DJ Abilities

Billy Freekin Dee. In the beginning… there were turntables on a hardwood floor. DJ'ing for the first six months was done on the ground with a case of beer. Eventually Abilities got a table, a mpc and better. With this betterness he was able to release 2 mixtapes, produce 4 full length albums, win 2 DMC's and play hundreds of shows. He is now combining all of these experiences together to create one performance that you can dance to or sit back and enjoy... or hate. Dj Abilities for 2011.

DJ Abilities, born Gregory Keltgen, is a Minnesota-based hip-hop DJ affiliated with Rhymesayers Entertainment. With his emcee partner, the late Eyedea, he formed the group known as Eyedea & Abilities, also known as E&A. He also serves as the DJ for Semi.Official with Minneapolis rapper I Self Devine.
DJ Abilities is well known in the Midwest for being one of the best battle DJs in the local scene, having won both the 1999 and 2001 DMC Regional championships. He is also recognized as a talented producer. He and Eyedea were noted, above all, for their ability to interact in live on stage performances, as well as on record.

On Aug 20th, JEL will release his long anticipated return to form on Anticon, entitled 'Late Pass'. Over the last
decade plus JEL has proved himself time again as the unheralded pioneer of live performance on the MPC sampler.
Trailblazing a path for the likes of Arabmuzik and more, wowing audiences across the globe time again & again with
his live-fingering of the machine. As a producer JEL has created over 30 commercially released LPs (for himself,
Themselves, Mike Patton, Subtle, 13&God, and more). Last year JEL toured the country supporting SLEIGH BELLS,
WHY? as well as extensive headline Summer run w/ DJ Abilities.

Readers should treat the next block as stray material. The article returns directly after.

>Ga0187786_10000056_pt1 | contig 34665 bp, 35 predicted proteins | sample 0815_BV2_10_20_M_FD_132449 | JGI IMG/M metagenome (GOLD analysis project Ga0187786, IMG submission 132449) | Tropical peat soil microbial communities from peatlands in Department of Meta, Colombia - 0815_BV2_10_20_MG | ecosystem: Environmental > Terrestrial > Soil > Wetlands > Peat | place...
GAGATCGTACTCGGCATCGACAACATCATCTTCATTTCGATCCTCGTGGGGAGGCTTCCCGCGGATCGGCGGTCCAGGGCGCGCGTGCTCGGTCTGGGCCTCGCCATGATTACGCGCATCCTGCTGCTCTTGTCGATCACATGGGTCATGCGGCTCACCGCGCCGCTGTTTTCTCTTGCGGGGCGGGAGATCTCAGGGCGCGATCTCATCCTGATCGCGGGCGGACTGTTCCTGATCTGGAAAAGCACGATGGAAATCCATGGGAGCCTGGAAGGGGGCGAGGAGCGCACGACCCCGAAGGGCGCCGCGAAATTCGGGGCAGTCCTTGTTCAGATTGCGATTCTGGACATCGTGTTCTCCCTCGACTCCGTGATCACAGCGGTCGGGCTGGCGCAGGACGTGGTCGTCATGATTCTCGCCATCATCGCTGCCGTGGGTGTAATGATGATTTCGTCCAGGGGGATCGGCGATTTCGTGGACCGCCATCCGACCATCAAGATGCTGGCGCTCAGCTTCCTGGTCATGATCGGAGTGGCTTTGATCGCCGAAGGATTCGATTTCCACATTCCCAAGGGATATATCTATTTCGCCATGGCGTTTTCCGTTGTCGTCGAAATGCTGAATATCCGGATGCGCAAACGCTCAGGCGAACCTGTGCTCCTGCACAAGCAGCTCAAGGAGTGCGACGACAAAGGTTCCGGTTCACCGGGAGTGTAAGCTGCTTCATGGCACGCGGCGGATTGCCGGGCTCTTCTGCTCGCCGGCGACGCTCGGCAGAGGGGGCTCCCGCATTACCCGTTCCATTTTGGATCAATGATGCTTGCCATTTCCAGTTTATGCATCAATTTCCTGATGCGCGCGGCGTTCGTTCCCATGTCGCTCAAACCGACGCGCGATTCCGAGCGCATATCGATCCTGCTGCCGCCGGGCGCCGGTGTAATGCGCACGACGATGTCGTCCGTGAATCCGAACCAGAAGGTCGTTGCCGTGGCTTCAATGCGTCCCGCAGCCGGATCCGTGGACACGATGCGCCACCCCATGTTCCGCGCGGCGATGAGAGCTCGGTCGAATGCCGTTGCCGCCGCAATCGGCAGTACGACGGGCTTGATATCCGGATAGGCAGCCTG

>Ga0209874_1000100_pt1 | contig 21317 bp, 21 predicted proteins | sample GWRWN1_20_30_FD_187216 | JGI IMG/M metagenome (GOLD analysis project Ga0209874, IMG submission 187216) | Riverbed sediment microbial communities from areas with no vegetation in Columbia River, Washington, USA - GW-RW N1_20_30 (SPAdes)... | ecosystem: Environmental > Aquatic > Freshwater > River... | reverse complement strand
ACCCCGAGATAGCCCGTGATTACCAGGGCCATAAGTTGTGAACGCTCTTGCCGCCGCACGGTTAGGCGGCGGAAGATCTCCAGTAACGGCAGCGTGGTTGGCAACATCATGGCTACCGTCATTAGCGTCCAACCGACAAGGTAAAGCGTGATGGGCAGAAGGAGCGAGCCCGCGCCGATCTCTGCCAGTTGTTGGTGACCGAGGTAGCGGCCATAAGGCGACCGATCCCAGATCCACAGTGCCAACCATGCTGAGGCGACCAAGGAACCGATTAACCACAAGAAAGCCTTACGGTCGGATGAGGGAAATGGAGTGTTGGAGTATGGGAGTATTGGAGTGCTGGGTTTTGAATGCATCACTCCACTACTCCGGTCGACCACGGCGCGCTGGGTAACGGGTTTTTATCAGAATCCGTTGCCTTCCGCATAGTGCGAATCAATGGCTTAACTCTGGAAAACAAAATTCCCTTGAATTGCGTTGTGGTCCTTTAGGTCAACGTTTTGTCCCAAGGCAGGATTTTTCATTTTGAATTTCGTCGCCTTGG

With some fairness, Sole's musical arc to this point might be described as a series of battle raps whose range of targets has gradually widened. His early work, beginning with his demo of 1992 (which included such hits as "Cops Ain't Shit") was deeply beholden to the New York rap of that era, Lord Finesse most especially. After all, his first album, self-released in 1994 when he was but sixteen, was entitled, Mad Skillz and Unpaid Billz. Though the plural "z's" were dropped from future releases, the forceful language and aura of overconfidence vital to classic battle rap remained. His proper, post-adolescent albums, Bottle of Humans (2000), Selling Live Water (2003), and Live From Rome (2005) each mixed traditional rap aesthetics with a more original and highly poetic approach with growing sophistication.
Live From Rome, the recording of which spanned a near nervous breakdown, a providential marriage, and a move to Barcelona, was a transitional record, personally searching and politically embittered. That period was epochal for Sole, particularly his alternately disturbing and exhilarating experiences touring Eastern Europe and Israel with his wife, Yasamin. They stumbled across a cache of anticon bootlegs in a tiny outdoor market in Moscow, were caught in the middle of the 2005 church and mosque-burning riots in Belgrade (while they watched the chaos on CNN, tear gas filled their hotel room), bribed crooked Serbian police for their freedom, and hosted a radio show on the Israeli Army's Radio Station, on which Sole pumped Gregory Corso's reading of his long poem, "Bomb," and Public Enemy's "Louder than a Bomb." His return to American soil after nearly two years was occasioned by his participation in Sage Francis's tour of 2006. He was surprised to find that his homeland had not yet fallen to Brownshirts, and he and Yasamin decided to stay and make a home in rocky Flagstaff, Arizona.